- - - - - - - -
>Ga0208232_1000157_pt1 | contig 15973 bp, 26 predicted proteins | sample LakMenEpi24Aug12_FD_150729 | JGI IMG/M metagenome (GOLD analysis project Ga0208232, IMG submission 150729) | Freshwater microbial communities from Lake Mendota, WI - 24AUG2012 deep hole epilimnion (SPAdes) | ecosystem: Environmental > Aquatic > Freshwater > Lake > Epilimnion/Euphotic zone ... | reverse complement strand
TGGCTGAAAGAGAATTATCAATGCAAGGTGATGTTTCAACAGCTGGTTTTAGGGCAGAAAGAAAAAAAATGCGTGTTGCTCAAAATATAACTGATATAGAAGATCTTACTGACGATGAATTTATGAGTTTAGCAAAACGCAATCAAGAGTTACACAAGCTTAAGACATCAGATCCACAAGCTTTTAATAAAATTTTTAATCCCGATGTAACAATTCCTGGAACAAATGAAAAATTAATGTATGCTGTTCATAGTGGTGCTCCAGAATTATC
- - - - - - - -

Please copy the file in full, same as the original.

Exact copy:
>Ga0208232_1000157_pt1 | contig 15973 bp, 26 predicted proteins | sample LakMenEpi24Aug12_FD_150729 | JGI IMG/M metagenome (GOLD analysis project Ga0208232, IMG submission 150729) | Freshwater microbial communities from Lake Mendota, WI - 24AUG2012 deep hole epilimnion (SPAdes) | ecosystem: Environmental > Aquatic > Freshwater > Lake > Epilimnion/Euphotic zone ... | reverse complement strand
TGGCTGAAAGAGAATTATCAATGCAAGGTGATGTTTCAACAGCTGGTTTTAGGGCAGAAAGAAAAAAAATGCGTGTTGCTCAAAATATAACTGATATAGAAGATCTTACTGACGATGAATTTATGAGTTTAGCAAAACGCAATCAAGAGTTACACAAGCTTAAGACATCAGATCCACAAGCTTTTAATAAAATTTTTAATCCCGATGTAACAATTCCTGGAACAAATGAAAAATTAATGTATGCTGTTCATAGTGGTGCTCCAGAATTATC